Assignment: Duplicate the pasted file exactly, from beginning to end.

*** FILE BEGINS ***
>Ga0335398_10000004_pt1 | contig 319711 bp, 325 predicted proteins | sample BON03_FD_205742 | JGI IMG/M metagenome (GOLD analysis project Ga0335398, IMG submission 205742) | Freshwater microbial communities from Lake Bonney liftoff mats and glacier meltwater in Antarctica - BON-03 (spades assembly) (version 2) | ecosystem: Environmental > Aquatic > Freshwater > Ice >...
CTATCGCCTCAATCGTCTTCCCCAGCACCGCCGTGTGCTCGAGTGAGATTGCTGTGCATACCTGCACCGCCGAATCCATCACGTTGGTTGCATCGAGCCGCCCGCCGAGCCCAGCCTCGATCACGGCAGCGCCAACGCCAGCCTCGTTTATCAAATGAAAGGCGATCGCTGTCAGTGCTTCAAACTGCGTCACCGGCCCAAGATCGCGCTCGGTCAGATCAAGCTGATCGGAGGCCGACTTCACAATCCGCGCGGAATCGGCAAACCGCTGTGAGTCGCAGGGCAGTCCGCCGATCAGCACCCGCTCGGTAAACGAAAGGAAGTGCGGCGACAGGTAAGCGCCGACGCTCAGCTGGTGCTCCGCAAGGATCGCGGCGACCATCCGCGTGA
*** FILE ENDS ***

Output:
>Ga0335398_10000004_pt1 | contig 319711 bp, 325 predicted proteins | sample BON03_FD_205742 | JGI IMG/M metagenome (GOLD analysis project Ga0335398, IMG submission 205742) | Freshwater microbial communities from Lake Bonney liftoff mats and glacier meltwater in Antarctica - BON-03 (spades assembly) (version 2) | ecosystem: Environmental > Aquatic > Freshwater > Ice >...
CTATCGCCTCAATCGTCTTCCCCAGCACCGCCGTGTGCTCGAGTGAGATTGCTGTGCATACCTGCACCGCCGAATCCATCACGTTGGTTGCATCGAGCCGCCCGCCGAGCCCAGCCTCGATCACGGCAGCGCCAACGCCAGCCTCGTTTATCAAATGAAAGGCGATCGCTGTCAGTGCTTCAAACTGCGTCACCGGCCCAAGATCGCGCTCGGTCAGATCAAGCTGATCGGAGGCCGACTTCACAATCCGCGCGGAATCGGCAAACCGCTGTGAGTCGCAGGGCAGTCCGCCGATCAGCACCCGCTCGGTAAACGAAAGGAAGTGCGGCGACAGGTAAGCGCCGACGCTCAGCTGGTGCTCCGCAAGGATCGCGGCGACCATCCGCGTGA